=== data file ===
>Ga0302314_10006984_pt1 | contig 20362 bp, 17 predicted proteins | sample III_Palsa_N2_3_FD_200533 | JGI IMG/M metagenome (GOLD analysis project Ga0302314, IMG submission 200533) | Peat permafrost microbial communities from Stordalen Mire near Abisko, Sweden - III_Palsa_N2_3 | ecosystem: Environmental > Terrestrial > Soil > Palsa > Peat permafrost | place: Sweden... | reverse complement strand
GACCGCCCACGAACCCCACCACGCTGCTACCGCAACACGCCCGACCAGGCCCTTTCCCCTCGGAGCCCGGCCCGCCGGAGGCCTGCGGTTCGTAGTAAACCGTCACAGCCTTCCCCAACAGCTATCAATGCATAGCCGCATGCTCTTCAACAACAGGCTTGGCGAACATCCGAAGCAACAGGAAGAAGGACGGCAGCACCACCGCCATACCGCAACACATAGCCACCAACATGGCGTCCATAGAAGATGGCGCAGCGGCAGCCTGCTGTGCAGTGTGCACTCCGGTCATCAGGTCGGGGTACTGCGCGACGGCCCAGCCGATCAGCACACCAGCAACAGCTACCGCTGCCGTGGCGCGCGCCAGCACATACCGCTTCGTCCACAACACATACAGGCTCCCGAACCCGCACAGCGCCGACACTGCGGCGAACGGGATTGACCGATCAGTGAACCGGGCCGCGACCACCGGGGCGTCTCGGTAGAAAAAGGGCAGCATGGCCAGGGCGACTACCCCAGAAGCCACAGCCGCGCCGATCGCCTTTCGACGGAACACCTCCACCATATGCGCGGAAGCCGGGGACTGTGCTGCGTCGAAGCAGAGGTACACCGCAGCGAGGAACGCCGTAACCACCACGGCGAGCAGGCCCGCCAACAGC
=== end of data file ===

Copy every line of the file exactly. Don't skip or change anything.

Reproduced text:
>Ga0302314_10006984_pt1 | contig 20362 bp, 17 predicted proteins | sample III_Palsa_N2_3_FD_200533 | JGI IMG/M metagenome (GOLD analysis project Ga0302314, IMG submission 200533) | Peat permafrost microbial communities from Stordalen Mire near Abisko, Sweden - III_Palsa_N2_3 | ecosystem: Environmental > Terrestrial > Soil > Palsa > Peat permafrost | place: Sweden... | reverse complement strand
GACCGCCCACGAACCCCACCACGCTGCTACCGCAACACGCCCGACCAGGCCCTTTCCCCTCGGAGCCCGGCCCGCCGGAGGCCTGCGGTTCGTAGTAAACCGTCACAGCCTTCCCCAACAGCTATCAATGCATAGCCGCATGCTCTTCAACAACAGGCTTGGCGAACATCCGAAGCAACAGGAAGAAGGACGGCAGCACCACCGCCATACCGCAACACATAGCCACCAACATGGCGTCCATAGAAGATGGCGCAGCGGCAGCCTGCTGTGCAGTGTGCACTCCGGTCATCAGGTCGGGGTACTGCGCGACGGCCCAGCCGATCAGCACACCAGCAACAGCTACCGCTGCCGTGGCGCGCGCCAGCACATACCGCTTCGTCCACAACACATACAGGCTCCCGAACCCGCACAGCGCCGACACTGCGGCGAACGGGATTGACCGATCAGTGAACCGGGCCGCGACCACCGGGGCGTCTCGGTAGAAAAAGGGCAGCATGGCCAGGGCGACTACCCCAGAAGCCACAGCCGCGCCGATCGCCTTTCGACGGAACACCTCCACCATATGCGCGGAAGCCGGGGACTGTGCTGCGTCGAAGCAGAGGTACACCGCAGCGAGGAACGCCGTAACCACCACGGCGAGCAGGCCCGCCAACAGC